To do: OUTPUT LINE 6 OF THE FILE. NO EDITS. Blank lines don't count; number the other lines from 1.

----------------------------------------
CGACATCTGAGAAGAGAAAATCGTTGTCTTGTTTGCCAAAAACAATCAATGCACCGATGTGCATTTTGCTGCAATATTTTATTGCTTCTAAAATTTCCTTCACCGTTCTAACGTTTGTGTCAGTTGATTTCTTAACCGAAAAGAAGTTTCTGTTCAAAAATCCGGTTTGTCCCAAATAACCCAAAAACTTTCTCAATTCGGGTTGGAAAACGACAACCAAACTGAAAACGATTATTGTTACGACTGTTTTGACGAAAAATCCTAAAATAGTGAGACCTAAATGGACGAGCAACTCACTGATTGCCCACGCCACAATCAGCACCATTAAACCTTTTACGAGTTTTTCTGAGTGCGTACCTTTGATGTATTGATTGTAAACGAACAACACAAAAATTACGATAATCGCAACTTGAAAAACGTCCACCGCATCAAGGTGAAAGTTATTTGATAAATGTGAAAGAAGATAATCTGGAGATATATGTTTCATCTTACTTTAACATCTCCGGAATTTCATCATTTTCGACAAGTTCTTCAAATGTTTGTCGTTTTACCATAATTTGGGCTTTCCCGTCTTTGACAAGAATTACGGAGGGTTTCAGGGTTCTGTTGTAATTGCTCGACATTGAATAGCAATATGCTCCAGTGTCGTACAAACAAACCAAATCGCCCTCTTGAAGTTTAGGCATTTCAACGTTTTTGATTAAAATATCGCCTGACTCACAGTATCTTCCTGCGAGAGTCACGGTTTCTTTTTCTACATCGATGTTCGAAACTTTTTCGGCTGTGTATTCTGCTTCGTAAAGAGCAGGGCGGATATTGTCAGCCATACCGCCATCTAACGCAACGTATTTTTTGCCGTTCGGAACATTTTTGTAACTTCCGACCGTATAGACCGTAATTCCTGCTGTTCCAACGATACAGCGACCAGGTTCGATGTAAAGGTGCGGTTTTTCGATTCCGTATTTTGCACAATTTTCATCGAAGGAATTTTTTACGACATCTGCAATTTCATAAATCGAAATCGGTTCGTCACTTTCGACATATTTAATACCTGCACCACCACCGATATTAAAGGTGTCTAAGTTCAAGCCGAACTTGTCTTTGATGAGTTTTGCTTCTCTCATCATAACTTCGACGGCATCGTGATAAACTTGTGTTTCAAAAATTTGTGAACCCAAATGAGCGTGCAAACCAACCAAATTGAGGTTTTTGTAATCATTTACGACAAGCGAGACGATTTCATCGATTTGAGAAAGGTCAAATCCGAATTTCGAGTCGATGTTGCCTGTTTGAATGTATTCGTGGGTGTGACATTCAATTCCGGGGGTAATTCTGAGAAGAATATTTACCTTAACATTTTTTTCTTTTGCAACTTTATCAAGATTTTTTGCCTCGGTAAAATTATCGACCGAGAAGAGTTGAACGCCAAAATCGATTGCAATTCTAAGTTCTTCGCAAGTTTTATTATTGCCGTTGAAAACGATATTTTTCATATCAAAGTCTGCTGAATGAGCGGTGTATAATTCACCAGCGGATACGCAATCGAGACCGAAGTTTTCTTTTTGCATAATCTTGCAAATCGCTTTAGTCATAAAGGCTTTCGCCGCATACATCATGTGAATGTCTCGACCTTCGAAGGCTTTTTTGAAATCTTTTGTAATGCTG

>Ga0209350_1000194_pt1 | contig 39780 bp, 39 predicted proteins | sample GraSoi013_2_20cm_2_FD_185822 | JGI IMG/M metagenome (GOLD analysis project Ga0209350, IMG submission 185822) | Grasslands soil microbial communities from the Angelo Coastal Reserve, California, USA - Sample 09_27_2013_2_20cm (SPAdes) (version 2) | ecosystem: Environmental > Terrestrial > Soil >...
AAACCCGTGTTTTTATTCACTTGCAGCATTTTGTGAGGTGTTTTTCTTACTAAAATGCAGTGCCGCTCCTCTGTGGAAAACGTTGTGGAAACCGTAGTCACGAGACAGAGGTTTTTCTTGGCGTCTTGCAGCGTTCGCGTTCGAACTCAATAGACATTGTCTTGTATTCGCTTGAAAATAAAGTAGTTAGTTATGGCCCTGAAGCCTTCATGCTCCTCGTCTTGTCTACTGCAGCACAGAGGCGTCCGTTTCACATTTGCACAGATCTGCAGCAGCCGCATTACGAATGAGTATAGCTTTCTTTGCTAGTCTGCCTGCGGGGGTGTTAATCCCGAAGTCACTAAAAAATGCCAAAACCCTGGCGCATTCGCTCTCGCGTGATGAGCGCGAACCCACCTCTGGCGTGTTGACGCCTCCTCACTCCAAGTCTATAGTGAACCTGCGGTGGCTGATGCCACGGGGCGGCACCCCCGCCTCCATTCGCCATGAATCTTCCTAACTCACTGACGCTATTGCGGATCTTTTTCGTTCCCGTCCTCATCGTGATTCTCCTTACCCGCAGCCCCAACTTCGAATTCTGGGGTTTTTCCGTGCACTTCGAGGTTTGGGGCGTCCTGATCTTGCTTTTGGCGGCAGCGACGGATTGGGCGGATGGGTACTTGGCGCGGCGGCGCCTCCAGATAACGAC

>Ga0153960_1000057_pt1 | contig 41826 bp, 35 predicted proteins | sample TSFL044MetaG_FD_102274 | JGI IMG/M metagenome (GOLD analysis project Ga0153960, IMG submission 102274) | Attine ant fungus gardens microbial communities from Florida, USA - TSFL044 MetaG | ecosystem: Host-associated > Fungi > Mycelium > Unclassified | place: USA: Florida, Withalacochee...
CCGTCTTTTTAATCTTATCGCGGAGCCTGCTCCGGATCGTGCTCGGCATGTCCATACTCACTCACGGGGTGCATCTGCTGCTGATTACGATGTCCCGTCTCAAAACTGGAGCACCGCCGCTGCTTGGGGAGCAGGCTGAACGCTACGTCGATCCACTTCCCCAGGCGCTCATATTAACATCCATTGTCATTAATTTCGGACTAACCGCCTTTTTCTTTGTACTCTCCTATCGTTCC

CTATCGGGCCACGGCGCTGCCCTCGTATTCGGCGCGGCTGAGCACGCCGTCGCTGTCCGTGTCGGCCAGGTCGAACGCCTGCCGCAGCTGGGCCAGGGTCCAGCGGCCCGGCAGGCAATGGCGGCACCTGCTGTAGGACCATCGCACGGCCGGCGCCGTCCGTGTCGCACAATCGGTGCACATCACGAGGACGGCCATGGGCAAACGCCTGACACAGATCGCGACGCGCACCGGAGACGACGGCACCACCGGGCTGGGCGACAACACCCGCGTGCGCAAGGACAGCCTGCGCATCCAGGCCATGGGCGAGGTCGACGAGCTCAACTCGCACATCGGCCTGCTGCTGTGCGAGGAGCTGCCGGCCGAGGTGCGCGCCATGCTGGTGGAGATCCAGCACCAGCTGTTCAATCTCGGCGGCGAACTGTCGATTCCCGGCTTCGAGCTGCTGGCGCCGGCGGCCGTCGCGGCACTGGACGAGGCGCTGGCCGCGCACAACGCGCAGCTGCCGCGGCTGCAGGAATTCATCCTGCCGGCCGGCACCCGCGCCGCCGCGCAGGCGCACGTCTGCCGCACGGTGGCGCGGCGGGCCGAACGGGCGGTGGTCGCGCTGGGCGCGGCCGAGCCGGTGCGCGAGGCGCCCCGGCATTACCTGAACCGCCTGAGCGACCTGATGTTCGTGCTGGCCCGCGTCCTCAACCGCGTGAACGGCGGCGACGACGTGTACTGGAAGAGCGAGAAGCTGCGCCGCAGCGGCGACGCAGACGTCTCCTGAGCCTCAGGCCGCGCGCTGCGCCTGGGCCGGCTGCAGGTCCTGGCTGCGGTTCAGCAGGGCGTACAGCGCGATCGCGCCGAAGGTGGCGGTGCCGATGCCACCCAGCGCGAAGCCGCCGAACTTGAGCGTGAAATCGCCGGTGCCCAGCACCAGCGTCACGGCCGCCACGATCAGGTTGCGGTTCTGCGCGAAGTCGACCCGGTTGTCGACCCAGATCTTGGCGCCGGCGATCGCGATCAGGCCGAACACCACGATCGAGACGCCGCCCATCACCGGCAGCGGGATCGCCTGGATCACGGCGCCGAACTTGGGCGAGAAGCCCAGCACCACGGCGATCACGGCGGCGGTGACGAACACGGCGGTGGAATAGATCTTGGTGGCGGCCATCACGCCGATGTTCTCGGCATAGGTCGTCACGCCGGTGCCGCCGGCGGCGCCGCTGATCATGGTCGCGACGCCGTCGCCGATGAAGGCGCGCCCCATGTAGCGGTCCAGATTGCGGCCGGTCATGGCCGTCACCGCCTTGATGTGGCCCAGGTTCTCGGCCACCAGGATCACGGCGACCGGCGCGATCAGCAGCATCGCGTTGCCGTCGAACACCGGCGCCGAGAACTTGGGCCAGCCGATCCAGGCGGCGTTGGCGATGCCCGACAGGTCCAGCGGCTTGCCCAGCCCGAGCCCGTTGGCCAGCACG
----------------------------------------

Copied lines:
CTATCGGGCCACGGCGCTGCCCTCGTATTCGGCGCGGCTGAGCACGCCGTCGCTGTCCGTGTCGGCCAGGTCGAACGCCTGCCGCAGCTGGGCCAGGGTCCAGCGGCCCGGCAGGCAATGGCGGCACCTGCTGTAGGACCATCGCACGGCCGGCGCCGTCCGTGTCGCACAATCGGTGCACATCACGAGGACGGCCATGGGCAAACGCCTGACACAGATCGCGACGCGCACCGGAGACGACGGCACCACCGGGCTGGGCGACAACACCCGCGTGCGCAAGGACAGCCTGCGCATCCAGGCCATGGGCGAGGTCGACGAGCTCAACTCGCACATCGGCCTGCTGCTGTGCGAGGAGCTGCCGGCCGAGGTGCGCGCCATGCTGGTGGAGATCCAGCACCAGCTGTTCAATCTCGGCGGCGAACTGTCGATTCCCGGCTTCGAGCTGCTGGCGCCGGCGGCCGTCGCGGCACTGGACGAGGCGCTGGCCGCGCACAACGCGCAGCTGCCGCGGCTGCAGGAATTCATCCTGCCGGCCGGCACCCGCGCCGCCGCGCAGGCGCACGTCTGCCGCACGGTGGCGCGGCGGGCCGAACGGGCGGTGGTCGCGCTGGGCGCGGCCGAGCCGGTGCGCGAGGCGCCCCGGCATTACCTGAACCGCCTGAGCGACCTGATGTTCGTGCTGGCCCGCGTCCTCAACCGCGTGAACGGCGGCGACGACGTGTACTGGAAGAGCGAGAAGCTGCGCCGCAGCGGCGACGCAGACGTCTCCTGAGCCTCAGGCCGCGCGCTGCGCCTGGGCCGGCTGCAGGTCCTGGCTGCGGTTCAGCAGGGCGTACAGCGCGATCGCGCCGAAGGTGGCGGTGCCGATGCCACCCAGCGCGAAGCCGCCGAACTTGAGCGTGAAATCGCCGGTGCCCAGCACCAGCGTCACGGCCGCCACGATCAGGTTGCGGTTCTGCGCGAAGTCGACCCGGTTGTCGACCCAGATCTTGGCGCCGGCGATCGCGATCAGGCCGAACACCACGATCGAGACGCCGCCCATCACCGGCAGCGGGATCGCCTGGATCACGGCGCCGAACTTGGGCGAGAAGCCCAGCACCACGGCGATCACGGCGGCGGTGACGAACACGGCGGTGGAATAGATCTTGGTGGCGGCCATCACGCCGATGTTCTCGGCATAGGTCGTCACGCCGGTGCCGCCGGCGGCGCCGCTGATCATGGTCGCGACGCCGTCGCCGATGAAGGCGCGCCCCATGTAGCGGTCCAGATTGCGGCCGGTCATGGCCGTCACCGCCTTGATGTGGCCCAGGTTCTCGGCCACCAGGATCACGGCGACCGGCGCGATCAGCAGCATCGCGTTGCCGTCGAACACCGGCGCCGAGAACTTGGGCCAGCCGATCCAGGCGGCGTTGGCGATGCCCGACAGGTCCAGCGGCTTGCCCAGCCCGAGCCCGTTGGCCAGCACG